Syndicated column: What motivates us | Opinion


Not so long ago, you could tell a lot about someone by the car they drove.

If someone drove a reasonable vehicle, like a small sedan, they were thrifty and wanted to make sure their family enjoyed comfort while traveling. If someone drove a big red sports car, they had lots of money and lots of speeding tickets.

In the 1950s and 60s in Ashdown, Arkansas, most families had one car. The father drove him to work, except for one or two days a week when he carpooled and left the car with the mother to buy groceries, take the children to the dentist or buy school clothes at Sears.

Today, it seems like almost everyone drives a nice set of wheels. Even the children.

I saw a photo on Facebook of someone’s kid standing next to a new pickup. The truck was at least as big as a Greyhound bus. The child not only got a nice truck for his first vehicle, but the parents added a lift kit.

In the early to mid-70s, every kid hoped their grandma had a cool car. Because it was a safe bet that what grandma was driving would be your first ride.

Grandma probably didn’t drive a 1970 Oldsmobile 442 W-30 convertible, but she could have driven a 1970 Olds Cutlass Supreme, which would have been great. Any of my friends would have loved to have an Oldsmobile.

But instead of a 442 with a Hurst Shifter, an 8-track under the dash and a tachometer attached to the steering wheel, it was more likely that grandma was driving a 1966 Plymouth Valiant. Complete with AM radio and push-button transmission -button integrated in the dashboard.

But the children were not difficult. We took whatever came to hand. We would have loved to have a car, any car, even if it had no doors, windows or seats.

Once we had a car, we found a job, saved our money and fixed it.

Not these days. Now people won’t settle for a new vehicle, even if that means financing it for as long as their house note.

And honestly, I don’t know why people are in such a rush to get new cars. Why the rush? Have you been watching extensively what’s coming out of Detroit (or, I guess I should say Mexico)?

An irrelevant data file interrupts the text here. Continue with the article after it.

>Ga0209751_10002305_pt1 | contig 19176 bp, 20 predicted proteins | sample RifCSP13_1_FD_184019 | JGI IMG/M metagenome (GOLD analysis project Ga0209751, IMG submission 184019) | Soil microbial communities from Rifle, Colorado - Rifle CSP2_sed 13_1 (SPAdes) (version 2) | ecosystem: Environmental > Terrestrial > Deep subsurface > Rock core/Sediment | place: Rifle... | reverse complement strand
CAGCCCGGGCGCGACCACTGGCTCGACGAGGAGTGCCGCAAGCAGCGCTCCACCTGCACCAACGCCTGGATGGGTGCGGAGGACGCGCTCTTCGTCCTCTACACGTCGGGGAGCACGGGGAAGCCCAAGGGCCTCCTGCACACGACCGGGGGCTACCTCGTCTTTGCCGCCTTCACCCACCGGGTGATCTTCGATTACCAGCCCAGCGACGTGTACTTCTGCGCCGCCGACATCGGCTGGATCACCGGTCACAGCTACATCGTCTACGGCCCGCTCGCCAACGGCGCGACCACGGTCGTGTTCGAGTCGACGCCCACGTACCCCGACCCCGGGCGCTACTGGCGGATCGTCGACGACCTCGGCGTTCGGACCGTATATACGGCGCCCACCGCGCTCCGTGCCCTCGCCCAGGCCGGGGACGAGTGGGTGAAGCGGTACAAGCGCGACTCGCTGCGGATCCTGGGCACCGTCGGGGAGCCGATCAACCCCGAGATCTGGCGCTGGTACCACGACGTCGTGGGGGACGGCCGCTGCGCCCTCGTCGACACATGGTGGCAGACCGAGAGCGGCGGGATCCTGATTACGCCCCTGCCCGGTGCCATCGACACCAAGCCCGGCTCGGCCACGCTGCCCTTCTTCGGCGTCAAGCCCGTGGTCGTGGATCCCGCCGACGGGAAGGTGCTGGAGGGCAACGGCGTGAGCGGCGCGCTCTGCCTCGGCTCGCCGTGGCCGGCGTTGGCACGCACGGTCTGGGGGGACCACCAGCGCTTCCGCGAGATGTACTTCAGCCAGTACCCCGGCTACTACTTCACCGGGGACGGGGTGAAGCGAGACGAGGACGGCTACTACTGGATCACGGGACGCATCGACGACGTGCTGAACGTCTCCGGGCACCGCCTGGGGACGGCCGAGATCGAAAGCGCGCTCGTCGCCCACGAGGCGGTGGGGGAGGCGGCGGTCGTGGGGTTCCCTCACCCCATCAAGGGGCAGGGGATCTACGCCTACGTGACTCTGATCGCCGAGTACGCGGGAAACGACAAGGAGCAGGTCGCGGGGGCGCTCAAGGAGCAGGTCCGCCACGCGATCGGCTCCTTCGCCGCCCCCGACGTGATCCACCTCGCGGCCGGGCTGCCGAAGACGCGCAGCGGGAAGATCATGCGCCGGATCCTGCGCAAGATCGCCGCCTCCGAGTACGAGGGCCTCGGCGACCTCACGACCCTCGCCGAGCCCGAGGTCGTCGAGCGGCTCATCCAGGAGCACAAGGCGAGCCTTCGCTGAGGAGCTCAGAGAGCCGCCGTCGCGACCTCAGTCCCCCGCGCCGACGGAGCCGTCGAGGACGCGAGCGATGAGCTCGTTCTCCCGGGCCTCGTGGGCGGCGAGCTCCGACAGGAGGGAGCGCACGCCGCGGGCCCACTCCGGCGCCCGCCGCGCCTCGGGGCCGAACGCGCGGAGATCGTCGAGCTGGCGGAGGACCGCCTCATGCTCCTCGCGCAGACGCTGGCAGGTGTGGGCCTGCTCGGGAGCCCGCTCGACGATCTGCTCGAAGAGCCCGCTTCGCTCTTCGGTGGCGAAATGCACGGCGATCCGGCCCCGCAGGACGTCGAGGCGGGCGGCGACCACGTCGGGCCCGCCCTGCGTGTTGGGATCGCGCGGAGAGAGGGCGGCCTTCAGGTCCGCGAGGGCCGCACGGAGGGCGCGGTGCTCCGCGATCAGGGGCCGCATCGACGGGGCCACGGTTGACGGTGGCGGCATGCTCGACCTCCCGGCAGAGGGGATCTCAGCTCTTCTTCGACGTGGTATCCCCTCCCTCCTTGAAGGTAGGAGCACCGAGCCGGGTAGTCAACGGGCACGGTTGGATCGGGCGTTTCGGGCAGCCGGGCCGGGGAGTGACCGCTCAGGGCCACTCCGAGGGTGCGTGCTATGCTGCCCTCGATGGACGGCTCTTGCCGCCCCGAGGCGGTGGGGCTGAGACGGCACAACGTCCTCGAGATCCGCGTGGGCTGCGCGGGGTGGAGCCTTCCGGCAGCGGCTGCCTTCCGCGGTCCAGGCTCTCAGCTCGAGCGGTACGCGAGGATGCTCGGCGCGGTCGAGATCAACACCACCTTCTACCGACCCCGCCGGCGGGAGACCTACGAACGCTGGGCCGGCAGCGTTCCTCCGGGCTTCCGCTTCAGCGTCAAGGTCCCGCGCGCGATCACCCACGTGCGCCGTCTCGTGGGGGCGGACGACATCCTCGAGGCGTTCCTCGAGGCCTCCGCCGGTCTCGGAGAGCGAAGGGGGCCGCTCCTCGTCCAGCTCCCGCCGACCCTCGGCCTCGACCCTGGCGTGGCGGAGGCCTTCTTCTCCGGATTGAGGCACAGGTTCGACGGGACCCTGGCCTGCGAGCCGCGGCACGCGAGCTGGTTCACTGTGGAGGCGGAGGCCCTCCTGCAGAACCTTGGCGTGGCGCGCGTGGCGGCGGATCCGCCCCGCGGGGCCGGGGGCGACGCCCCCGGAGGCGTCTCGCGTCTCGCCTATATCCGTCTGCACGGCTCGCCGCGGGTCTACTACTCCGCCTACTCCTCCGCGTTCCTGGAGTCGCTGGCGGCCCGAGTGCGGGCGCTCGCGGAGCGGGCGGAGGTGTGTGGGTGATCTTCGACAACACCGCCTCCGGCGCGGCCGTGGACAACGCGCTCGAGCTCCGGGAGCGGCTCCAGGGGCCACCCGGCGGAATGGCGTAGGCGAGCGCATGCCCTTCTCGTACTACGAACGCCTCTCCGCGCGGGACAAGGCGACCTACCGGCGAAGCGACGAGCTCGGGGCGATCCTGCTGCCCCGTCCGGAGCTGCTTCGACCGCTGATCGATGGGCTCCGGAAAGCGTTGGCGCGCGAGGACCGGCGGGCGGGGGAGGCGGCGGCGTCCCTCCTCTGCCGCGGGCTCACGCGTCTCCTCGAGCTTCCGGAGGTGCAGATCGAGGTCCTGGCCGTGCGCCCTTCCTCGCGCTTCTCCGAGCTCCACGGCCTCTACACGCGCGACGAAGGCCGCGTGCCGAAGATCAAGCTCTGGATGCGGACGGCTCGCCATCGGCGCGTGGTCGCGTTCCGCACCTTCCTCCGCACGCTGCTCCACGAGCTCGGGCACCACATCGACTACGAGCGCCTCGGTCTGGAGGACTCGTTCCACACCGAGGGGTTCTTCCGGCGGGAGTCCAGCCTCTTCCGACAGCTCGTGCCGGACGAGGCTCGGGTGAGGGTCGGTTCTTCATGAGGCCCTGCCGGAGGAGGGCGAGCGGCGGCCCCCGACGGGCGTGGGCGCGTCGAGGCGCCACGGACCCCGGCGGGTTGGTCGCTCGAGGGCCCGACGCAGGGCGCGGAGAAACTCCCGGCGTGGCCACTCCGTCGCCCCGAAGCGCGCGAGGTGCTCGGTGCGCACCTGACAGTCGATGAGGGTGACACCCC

The cars had style. Even a Plymouth Valiant.

You could tell which vehicle was coming down the road just by its appearance. The cars made a statement. They had distinctive features. You could tell the difference between a Ford and a Chevy. A Dodge and a Mercury. A Lincoln and a Cadillac.

You knew a caddy when you saw him, even though he was three miles away. The grille, headlights, vinyl top and especially the tail fins told you what it was all about. The Cadillacs were distinct. They were pretty and highly desirable.

Almost everyone aspired to own a Cadillac. When Elvis grew up, he bought Cadillacs like the rest of us bought packets of chewing gum. He gave Coupe de Villes as a gift.

Elvis fan: “Hey, Elvis, I love your Cadillac!”

Elvis: “Well, here you can have it.”

Elvis fan: “Thank you, Elvis! Thank you very much.”

Today, I can’t tell the difference between a Cadillac and a Camry. The government has regulated cars in the anonymity of fuel efficiency. I don’t think automakers could make vehicles with personality if they wanted to (which I don’t think they would).

They have to worry about whether their cars and trucks can go 382 miles per gallon, rather than whether the vehicle is something people really love and are proud to have in their garage.

I miss the days when even though we drove a Plymouth Valiant, we at least had some distinction on the road. We deserve to get that back.

Let’s each get a 1965 Mustang (or whatever classic you prefer), fix it, buy some extra parts and store them in the barn, and drive this car until the retirement home takes our keys .

We all know what motivates us, so let’s get to it.


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